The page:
The global box office success of Black Panther is no surprise to UCLA sociologist Darnell Hunt. His annual report on Hollywood diversity argues that movies and TV shows with diverse casts and creators pay off for the industry's bottom line.
Hunt says Black Panther, for example, "smashed all of the Hollywood myths that you can't have a black lead, that you can't have a predominantly black cast and [have] the film do well. It's an example of what can be done if the industry is true to the nature of the market. But it's too early to tell if Black Panther will change business practices or it's an outlier. We argue it demonstrates what's possible beyond standard Hollywood practices."
The fifth annual diversity report is subtitled, "Five Years of Progress and Missed Opportunities," suggesting that America's increasingly diverse audience prefers diverse film and television content. The study reports that people of color bought the majority of movie tickets for the five of the top 10 films in 2016, and television shows with diverse casts did well in both ratings and social media.
Hunt's team crunched the numbers for Hollywood's top 200 films and 100 TV shows from 2015 to 2016. What they found, according to Hunt, was a "mixed bag" that over time shows a pattern: "Two steps ahead, one step back. But at the end of five years, we see there's not much progress."
The report states that people of color make up nearly 40 percent of the U.S. population, yet they remain underrepresented on every front on all platforms, including lead roles, writers, directors and showrunners. It finds the same for the talent agents who serve as important industry gatekeepers.
The report also shows that despite making up more than half the population, women remain underrepresented. They gained some jobs in film and TV, but as film directors, they were outnumbered seven to one.
Hunt says there are a few bright spots in television: Broadcast TV and children's series are increasingly diverse and do well in the ratings. "Most babies born in America today are not white," Hunt notes, "so if you look at children's programming, it's unmistakable that you must have diversity, otherwise the show fails."
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The box office success of "Black Panther" is no surprise to UCLA sociologist Darnell Hunt. His annual report on Hollywood diversity is out today, and it shows that diverse casts and creators are just good business. Here's NPR's Mandalit del Barco.
MANDALIT DEL BARCO, BYLINE: Darnell Hunt says "Black Panther" has smashed the old myth that films with black actors don't do well.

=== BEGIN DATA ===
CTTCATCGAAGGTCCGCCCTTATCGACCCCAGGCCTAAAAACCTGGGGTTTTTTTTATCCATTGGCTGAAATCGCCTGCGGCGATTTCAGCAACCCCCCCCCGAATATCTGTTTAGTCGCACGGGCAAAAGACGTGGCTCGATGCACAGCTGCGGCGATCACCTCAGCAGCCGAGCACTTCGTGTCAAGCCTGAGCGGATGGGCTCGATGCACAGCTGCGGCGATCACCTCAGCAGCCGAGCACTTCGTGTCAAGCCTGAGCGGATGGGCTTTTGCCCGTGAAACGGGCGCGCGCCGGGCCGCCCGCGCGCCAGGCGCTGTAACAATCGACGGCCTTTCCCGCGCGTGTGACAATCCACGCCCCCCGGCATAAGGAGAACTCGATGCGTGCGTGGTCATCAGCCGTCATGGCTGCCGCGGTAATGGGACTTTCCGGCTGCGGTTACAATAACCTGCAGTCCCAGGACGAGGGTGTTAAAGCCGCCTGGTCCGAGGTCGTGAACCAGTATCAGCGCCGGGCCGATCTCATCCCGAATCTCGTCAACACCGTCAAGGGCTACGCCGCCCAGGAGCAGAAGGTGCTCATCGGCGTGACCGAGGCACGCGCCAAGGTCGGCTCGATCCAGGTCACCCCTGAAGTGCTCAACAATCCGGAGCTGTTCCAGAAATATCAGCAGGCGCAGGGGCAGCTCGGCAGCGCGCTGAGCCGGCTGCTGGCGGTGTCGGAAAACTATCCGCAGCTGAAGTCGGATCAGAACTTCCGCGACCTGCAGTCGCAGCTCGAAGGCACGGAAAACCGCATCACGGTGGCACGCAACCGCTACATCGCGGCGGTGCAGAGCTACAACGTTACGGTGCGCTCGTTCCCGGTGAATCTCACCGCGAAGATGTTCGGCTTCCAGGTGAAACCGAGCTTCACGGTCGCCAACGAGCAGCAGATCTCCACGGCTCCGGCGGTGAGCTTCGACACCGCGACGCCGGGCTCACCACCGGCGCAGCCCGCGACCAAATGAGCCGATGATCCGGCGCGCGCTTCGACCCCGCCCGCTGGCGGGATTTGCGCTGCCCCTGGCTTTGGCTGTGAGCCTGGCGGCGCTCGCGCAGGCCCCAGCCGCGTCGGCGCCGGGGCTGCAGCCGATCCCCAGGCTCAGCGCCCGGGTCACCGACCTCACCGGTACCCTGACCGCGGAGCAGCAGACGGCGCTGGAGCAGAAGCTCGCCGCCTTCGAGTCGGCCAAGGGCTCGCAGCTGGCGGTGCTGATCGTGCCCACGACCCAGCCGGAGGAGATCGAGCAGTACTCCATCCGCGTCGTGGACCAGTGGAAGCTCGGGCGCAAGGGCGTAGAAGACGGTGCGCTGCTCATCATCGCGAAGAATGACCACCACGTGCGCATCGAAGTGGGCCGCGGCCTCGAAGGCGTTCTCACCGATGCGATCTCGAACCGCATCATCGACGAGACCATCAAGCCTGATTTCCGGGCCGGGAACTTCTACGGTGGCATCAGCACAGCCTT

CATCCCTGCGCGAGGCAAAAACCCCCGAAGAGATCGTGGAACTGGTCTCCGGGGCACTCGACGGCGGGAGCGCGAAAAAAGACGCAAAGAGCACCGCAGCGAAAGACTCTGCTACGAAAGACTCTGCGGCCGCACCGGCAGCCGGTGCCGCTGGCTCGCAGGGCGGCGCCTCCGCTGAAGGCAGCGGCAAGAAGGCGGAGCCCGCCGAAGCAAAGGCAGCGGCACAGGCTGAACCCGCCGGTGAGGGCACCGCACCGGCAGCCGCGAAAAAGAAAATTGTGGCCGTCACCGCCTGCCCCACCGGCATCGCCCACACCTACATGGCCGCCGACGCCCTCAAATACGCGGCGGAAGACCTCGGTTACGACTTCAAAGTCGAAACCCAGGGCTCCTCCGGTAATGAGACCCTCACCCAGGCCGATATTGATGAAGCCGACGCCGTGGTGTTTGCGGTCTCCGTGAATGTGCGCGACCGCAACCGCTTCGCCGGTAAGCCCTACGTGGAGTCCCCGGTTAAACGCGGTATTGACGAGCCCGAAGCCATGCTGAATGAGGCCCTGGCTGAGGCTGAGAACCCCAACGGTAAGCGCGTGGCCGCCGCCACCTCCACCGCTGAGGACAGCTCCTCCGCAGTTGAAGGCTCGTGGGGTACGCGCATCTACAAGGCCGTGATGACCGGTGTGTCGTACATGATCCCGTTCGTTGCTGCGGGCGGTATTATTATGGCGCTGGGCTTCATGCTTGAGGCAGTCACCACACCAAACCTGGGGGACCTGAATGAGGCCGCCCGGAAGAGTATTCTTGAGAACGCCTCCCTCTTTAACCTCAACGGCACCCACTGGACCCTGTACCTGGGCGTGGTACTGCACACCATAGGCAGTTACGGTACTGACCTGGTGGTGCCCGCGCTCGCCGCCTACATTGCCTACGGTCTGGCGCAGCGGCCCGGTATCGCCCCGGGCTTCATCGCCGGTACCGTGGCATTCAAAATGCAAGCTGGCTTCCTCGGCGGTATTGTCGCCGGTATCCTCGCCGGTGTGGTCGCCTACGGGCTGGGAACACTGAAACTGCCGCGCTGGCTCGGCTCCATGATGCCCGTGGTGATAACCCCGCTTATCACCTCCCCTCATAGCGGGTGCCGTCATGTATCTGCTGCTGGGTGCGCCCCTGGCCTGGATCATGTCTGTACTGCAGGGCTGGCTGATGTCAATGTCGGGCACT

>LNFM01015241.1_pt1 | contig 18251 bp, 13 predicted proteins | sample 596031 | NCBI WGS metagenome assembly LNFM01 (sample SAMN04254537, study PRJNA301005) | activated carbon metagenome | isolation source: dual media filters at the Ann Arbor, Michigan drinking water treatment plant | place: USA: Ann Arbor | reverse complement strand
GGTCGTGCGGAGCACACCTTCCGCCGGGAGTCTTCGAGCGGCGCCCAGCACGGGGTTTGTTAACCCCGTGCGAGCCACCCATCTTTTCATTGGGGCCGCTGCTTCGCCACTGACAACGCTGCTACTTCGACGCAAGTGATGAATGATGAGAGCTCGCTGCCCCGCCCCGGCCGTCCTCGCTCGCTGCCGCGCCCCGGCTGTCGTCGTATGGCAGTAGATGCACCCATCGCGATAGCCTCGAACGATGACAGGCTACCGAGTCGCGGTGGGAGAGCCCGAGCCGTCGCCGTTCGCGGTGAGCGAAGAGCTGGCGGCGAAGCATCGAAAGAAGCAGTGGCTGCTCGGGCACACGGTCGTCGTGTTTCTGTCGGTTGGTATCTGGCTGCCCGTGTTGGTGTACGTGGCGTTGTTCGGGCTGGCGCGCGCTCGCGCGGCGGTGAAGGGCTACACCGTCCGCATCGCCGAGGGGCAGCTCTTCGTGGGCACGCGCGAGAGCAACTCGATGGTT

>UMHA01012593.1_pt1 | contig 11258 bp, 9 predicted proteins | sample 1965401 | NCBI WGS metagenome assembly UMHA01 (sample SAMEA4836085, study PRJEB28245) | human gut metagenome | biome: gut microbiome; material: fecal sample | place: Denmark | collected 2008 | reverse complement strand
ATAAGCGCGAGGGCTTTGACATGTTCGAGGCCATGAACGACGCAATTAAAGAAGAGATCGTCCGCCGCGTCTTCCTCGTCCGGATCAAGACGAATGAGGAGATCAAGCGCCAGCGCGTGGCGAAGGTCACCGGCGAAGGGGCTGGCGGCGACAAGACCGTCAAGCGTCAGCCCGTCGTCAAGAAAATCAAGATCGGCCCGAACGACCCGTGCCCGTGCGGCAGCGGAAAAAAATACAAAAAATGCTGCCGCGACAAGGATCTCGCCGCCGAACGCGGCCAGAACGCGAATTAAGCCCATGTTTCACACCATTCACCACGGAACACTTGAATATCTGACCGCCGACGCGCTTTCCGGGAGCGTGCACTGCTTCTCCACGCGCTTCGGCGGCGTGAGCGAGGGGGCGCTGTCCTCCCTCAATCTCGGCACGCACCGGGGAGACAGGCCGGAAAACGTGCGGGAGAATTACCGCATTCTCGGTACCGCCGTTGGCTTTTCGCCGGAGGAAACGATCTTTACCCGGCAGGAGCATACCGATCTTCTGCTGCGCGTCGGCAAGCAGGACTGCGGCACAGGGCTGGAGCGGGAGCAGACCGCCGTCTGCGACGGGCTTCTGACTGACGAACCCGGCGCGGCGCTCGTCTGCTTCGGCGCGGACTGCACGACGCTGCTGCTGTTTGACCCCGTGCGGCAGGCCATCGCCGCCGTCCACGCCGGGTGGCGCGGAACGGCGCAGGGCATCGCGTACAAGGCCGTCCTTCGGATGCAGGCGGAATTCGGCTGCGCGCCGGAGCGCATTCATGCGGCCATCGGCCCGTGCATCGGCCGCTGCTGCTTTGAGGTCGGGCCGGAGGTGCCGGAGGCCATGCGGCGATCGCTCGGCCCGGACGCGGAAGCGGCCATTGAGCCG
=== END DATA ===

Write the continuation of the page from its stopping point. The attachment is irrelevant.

DARNELL HUNT: It's an example of what can be done if the industry is true to the nature of the market. That is to say, America's about 40 percent people of color now, and it's becoming a half a percent more diverse every year. And that tracks onto what's happening around the globe. So if Hollywood positioned itself to take advantage of those demographic realities, box office numbers are going to increase and the industry as a whole is going to flourish.
DEL BARCO: Hunt says it's too soon to tell if "Black Panther" will change industry practices or if it's an outlier, like the Oscar-winning film "12 Years A Slave" was. Hunt's team at UCLA found that people of color bought the majority of movie tickets for five of the top 10 films in 2016. Television shows with diverse casts also did well in both ratings and social media during the 2015-'16 seasons. Hunt's team has been crunching the Hollywood numbers every year since 2011. Their latest annual report is subtitled, "Five Years Of Progress And Missed Opportunities." They found people of color remained underrepresented as film leads, directors and writers. The same for broadcast, scripted and reality TV series on cable and digital, too. They found that African-Americans fared better than Asian-Americans and Latinos and Native Americans, who are nearly invisible on the big and small screens. And, despite making up more than half the population, women also remain underrepresented, especially as film directors, where they're outnumbered 7 to 1.
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DEL BARCO: Hunt says there are a few bright spots. Broadcast television, with shows like "Empire," and "The Walking Dead" and children's TV series that reflect today's demographics.
HUNT: Most babies born in America today are not white. So if you look at children's programming, it's unmistakable that you must have diversity. Otherwise, the show fails. It's simple as that.
DEL BARCO: Hunt says Hollywood needs to get its act together for people of color and women if for no other reason than the bottom line. Mandalit del Barco, NPR News. Transcript provided by NPR, Copyright NPR.